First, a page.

iGEM 2018

The 2018 RAIN International Genetically Engineered machine (iGEM)  team will begin a new project in January with several returning members. Our team is looking for highly motivated and intelligent students with interest  in bio-engineering looking to participate in innovative ways to solve biologic problems. Our team of scientists hold meetings on Saturdays throughout the year to help educate students on scientific concepts such as PCR, transduction, transformation, and use of plasmids in the lab. Our primary research begins in June and slows down in September during which time the students are actively pursuing their own DNA cloning and biosensor development projects. To learn more about applying for the iGEM team contact Kristine Grace kristineg@rainincubator.org and visit the iGEM website.


iGem 2017

Utilizing E.Coli to Fluoresce Arsenic

This year the RAIN student team took a bronze medal at the International Genetically Engineered Machine competition in Boston... matching teams at Stanford, Harvard, and Pasteur Paris. This is one example of the many fruits the Readiness Acceleration & Innovation Network has to bare. 

The purpose of the competition is for students to realize the potential of synthetic biology and to encourage the creation of new technologies. So what is synthetic biology? We take DNA sequences from known pathways and rearrange them to fit out purposes. iGEM is a competition for teams in these categories: high school, undergraduate, overgraduate (post grad), and community (which is us, a mix of students at all levels). Our team is comprised of high school and college students, as well as military personnel.

iGEM officially starts in the summer and is open to teams in these categories: high school, undergraduate, overgraduate (post grad), and community (which is us, a mix of students at all levels). The 2017 team was named Cadets2Vets as a nod to our Army sponsorship and the involvement of West Point cadets and veterans, in addition to non-military students from Tacoma area high school and colleges. Many of the more successful teams have been working on the same iGEM project for multiple years in a row -- they have the luxury of fine-tuning experiments throughout the year and can deliver a well thought-out and functional project by the end of the competition.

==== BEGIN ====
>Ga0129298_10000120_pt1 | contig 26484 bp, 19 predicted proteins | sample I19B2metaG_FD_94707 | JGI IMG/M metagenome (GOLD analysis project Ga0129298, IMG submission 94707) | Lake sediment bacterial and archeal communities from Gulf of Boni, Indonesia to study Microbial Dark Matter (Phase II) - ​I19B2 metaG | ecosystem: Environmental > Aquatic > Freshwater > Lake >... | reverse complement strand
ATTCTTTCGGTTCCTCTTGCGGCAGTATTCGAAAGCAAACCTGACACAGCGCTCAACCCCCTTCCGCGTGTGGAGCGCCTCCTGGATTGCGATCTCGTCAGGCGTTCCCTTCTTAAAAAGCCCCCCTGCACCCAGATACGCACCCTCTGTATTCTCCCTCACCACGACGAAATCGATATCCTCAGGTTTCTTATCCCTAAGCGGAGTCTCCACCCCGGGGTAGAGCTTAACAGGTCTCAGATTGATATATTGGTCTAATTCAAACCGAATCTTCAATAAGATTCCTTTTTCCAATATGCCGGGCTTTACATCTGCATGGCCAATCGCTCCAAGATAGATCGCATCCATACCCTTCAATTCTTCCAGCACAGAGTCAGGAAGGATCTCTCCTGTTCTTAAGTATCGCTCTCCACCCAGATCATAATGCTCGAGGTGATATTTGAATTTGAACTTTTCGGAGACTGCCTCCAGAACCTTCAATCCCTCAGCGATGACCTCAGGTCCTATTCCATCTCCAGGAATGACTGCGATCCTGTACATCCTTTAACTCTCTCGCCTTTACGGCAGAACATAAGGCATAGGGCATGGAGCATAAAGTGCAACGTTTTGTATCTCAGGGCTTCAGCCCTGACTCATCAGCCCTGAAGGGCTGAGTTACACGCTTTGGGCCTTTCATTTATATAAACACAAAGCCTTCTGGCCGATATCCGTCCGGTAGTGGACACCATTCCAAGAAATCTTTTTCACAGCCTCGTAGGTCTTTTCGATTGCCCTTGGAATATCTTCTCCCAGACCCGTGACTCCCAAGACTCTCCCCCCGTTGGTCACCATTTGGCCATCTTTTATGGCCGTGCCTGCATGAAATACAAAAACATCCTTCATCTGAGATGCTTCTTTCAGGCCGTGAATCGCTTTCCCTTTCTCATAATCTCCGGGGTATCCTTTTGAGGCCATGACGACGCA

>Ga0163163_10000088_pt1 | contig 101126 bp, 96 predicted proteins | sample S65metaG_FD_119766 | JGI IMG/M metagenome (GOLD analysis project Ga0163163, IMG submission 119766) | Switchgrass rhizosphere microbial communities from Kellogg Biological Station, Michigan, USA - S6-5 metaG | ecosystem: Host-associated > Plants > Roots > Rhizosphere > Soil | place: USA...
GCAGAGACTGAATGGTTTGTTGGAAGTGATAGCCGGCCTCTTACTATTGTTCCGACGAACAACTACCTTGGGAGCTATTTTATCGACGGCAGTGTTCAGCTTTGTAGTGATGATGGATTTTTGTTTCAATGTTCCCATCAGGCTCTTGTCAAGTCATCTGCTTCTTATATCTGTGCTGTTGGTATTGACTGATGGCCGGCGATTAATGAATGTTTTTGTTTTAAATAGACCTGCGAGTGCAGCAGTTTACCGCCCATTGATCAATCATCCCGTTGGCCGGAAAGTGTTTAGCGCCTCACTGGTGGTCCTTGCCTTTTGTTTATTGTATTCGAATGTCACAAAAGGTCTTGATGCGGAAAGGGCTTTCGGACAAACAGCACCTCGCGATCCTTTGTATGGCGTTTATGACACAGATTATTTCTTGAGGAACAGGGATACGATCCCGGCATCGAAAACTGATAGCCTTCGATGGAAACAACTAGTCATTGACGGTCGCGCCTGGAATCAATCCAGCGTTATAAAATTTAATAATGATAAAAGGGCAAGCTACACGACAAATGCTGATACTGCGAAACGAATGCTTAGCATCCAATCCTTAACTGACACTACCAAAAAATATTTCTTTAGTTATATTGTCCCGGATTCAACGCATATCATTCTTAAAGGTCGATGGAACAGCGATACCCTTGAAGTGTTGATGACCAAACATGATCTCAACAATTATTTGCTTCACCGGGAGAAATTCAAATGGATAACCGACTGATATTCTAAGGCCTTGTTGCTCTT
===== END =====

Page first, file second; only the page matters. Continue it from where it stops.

The Jamboree is the oral and poster presentation for all teams in the competition. It is a 5-day conference in Boston open to all teams. The 2017 team developed an arsenic sensor. There is an arsenic regulator protein (ArsR) that suppresses the activity of a reporter, Green Fluorescent Protein. When we combine the arsenic sensor plasmid DNA with a cellular extract, we have a complete system where DNA can be transcribed to RNA, and then translated to protein. GFP mRNA is only made in the presence of arsenic, because arsenic binds to ArsR and forces it to release its transcriptional block of GFP.

Although the project is not complete, we intend to keep it alive as a true research project, and your help is greatly appreciated. RAIN will enter a 2018 iGEM team to keep up the momentum!